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Metabotropic glutamate receptors (mGluRs) have well-established roles in cognition and social behavior in mammals. Whether or not these roles have been conserved throughout evolution from invertebrate species is less clear. Mammals have eight mGluRs whereas Drosophila has a single DmGluRA, which has both Gi and Gq coupled signaling activity. We have utilized Drosophila to examine the role of DmGluRA in social behavior and various phases of memory. We have found that flies that are homozygous or heterozygous for loss of function mutations of DmGluRA have impaired social behavior in male Drosophila. Futhermore, flies that are heterozygous for loss of function mutations of DmGluRA have impaired learning during training, immediate-recall memory, short-term memory, and long-term memory as young adults. This work demonstrates a role for mGluR activity in both social behavior and memory in Drosophila.
The Metabotropic glutamate receptors (mGluRs) in mammals have been shown to be involved in memory formation, long-term depression (LTD), long-term potentiation in mammals and linked to autism spectrum disorders (ASDs) in humans (Serajee et al., 2003; Mukherjee and Manahan-Vaughan, 2012). In mammals there are eight mGluRs, which are divided into three groups. Canonically, previous studies have established that group I mGluRs in mammals activate the Gq pathway, while group II and group III mGluRs activate the Gi/Go signaling pathway (Niswender and Conn, 2010; Chaki et al., 2012; Mukherjee and Manahan-Vaughan, 2012). However, there is accumulating evidence that in mammals, due to promiscuity of coupling to Gi and Gq, group II mGluRs may activate the Gq signaling pathway and induce LTD in a manner dependent on phospholipase C (PLC) and inositol trisphosphate receptor (InsP3R) activity (Huang et al., 1997, 1999a,b; Otani et al., 1999, 2002), and group I mGluRs are capable of activating Gi (Kreibich et al., 2004). In Drosophila there is only one mGluR, DmGluRA, which is coupled to Gi and Gq signaling (McBride et al., 2005; Pan and Broadie, 2007; Pan et al., 2008; Gatto and Broadie, 2009; Tessier and Broadie, 2012). Gi coupled signaling is able to engage and activate both the PI3K and ERK signaling cascades as well as increase glycogen synthase kinase-3 beta (GSK-3beta) activity and Gq mediated mGluR activation is also able to activate GSK-3beta activity (Fan et al., 2004; Huang et al., 2006; Beaulieu et al., 2009; Yuskaitis et al., 2010).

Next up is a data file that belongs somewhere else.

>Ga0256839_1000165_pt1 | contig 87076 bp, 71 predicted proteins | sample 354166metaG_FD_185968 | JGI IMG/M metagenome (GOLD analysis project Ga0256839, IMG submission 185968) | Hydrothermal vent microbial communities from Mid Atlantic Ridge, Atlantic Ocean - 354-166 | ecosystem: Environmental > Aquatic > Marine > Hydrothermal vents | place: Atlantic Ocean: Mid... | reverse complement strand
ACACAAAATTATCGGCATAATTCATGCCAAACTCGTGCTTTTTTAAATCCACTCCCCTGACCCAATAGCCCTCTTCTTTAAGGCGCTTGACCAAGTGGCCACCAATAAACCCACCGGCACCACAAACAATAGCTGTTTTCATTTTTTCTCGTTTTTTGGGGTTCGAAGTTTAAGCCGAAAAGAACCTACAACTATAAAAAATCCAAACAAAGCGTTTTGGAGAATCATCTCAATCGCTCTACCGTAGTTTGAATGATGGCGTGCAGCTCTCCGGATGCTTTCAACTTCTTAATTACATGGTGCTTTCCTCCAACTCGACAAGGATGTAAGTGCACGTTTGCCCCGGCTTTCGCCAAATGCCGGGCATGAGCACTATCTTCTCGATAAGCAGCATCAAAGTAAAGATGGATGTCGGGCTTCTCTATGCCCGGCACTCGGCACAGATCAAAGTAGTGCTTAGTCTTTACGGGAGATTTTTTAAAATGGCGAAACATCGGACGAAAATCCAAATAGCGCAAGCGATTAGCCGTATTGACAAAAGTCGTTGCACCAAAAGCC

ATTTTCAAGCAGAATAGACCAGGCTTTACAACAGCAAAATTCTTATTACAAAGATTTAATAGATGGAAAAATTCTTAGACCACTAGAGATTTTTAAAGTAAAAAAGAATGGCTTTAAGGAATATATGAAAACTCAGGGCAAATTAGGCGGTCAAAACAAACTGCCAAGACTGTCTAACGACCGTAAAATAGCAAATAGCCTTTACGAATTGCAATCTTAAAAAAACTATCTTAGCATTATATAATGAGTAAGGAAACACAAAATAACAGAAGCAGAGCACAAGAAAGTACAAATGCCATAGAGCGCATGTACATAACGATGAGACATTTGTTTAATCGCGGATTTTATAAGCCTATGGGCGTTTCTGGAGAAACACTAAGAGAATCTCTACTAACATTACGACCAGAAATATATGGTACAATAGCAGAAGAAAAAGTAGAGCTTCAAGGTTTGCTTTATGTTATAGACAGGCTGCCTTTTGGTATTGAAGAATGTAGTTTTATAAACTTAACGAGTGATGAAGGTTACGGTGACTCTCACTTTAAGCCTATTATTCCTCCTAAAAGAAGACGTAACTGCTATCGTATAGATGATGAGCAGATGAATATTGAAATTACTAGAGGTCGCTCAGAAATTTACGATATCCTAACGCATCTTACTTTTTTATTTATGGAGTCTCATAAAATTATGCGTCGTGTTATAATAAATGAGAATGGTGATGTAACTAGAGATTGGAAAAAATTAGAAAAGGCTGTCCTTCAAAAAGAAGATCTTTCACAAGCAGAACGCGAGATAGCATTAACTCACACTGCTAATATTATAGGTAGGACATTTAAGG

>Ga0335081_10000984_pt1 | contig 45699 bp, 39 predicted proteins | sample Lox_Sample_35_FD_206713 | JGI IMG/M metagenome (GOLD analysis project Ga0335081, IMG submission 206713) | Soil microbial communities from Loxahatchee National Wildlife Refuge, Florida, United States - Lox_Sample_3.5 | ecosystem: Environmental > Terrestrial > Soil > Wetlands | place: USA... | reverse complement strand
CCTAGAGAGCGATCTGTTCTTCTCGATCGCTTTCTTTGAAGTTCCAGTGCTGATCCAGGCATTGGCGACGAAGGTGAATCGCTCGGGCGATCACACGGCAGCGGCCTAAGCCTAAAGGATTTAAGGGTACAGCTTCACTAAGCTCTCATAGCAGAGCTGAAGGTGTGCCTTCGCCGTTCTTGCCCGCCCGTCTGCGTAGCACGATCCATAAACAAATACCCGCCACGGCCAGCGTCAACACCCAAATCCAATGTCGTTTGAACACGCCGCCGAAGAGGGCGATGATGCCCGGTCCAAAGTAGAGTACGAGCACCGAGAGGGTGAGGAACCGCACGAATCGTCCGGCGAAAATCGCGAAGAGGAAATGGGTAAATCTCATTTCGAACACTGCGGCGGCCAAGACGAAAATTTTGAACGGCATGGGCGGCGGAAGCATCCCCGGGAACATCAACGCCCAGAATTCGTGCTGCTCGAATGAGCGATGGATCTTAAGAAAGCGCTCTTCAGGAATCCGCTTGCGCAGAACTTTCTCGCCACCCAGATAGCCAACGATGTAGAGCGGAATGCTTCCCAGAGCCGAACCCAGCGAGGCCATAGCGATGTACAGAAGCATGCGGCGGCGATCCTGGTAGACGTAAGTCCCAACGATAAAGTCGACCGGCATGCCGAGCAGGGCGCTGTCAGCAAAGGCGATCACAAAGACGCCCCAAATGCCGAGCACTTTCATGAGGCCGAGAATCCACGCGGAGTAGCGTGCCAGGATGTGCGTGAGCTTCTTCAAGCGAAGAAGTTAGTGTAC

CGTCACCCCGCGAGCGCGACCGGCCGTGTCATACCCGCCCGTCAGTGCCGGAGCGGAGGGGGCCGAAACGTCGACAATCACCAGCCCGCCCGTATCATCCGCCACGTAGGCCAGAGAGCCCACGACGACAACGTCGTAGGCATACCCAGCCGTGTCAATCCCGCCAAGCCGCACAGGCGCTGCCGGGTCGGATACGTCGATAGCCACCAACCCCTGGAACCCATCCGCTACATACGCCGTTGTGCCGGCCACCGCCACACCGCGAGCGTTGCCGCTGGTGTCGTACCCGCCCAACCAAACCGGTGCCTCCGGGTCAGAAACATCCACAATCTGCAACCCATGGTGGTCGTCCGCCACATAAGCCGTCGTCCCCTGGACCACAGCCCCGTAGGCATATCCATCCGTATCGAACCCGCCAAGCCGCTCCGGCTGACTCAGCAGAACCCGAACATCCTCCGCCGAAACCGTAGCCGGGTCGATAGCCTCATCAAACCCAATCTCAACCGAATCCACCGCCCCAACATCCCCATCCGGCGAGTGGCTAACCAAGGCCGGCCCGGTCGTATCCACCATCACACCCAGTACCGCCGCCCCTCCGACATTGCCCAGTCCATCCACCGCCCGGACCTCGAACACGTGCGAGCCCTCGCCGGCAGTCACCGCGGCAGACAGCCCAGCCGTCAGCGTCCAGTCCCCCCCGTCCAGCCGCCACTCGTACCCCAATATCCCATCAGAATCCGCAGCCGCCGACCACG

Drosophila DmGluRA expression has been demonstrated in the brain including expression in areas critically involved in short-term memory such as the antennal lobes (ALs) and mushroom bodies (MBs; McBride et al., 1999; Zars et al., 2000; Yu et al., 2004; Pesavento et al., 2008) and long-term memory in the MBs (McBride et al., 1999; Pascual and Preat, 2001) where expression is particularly heavy (Ramaekers et al., 2001; Pan and Broadie, 2007; Pan et al., 2008). More recently a detailed analysis of DmGluRA protein expression in the central complex has been published, a region of the brain where the expression of several other metabotropic receptors implicated in mammalian learning was found (Kahsai et al., 2012). The MBs in the insect are thought to be analogous to the mammalian hippocampus as first postulated from structural similarity to the human hippocampus in 1850 by the French physiologist and anatomist DuJarin (Dujardin, 1850; Davis, 1993, 2011; Busto et al., 2010; Skoulakis and Grammenoudi, 2006). Additionally, DmGluRA protein has been demonstrated to play a role in signaling at the presynapse of the NMJ in Drosophila and therefore could be similarly affecting signaling at the presynapse in the brain (Pan and Broadie, 2007; Pan et al., 2008; Banerjee et al., 2010).
The role of DmGluRA in cognition has been previously demonstrated in studies of Drosophila models of Fragile X syndrome and Alzheimer’s disease. Fragile X is the leading inherited cause of intellectual disability and the leading known genetic cause of ASD. A fly model is based on loss of the of the fly dfmr1 gene, the ortholog of the human FMR1 gene, whose lack of expression leads to Fragile X syndrome. The Fragile X fly model has several behaviors in common with human symptoms including impairments in social interactions (Dockendorff et al., 2002) and cognitive impairments (McBride et al., 2005). Pharmacological blockade of the DmGluRA protein activity was able to rescue social interaction, immediate-recall memory and short-term memory in the Fragile X model representing the first time pharmacologic treatment rescued social impairments in an animal model of autism or memory impairments in an animal model of intellectual disability (Rubin, 1999b; McBride et al., 2005, 2012). Additionally, in this study, treatments initiated in development as well as those initiated in adulthood demonstrated efficacy in rescuing social interactions and memory.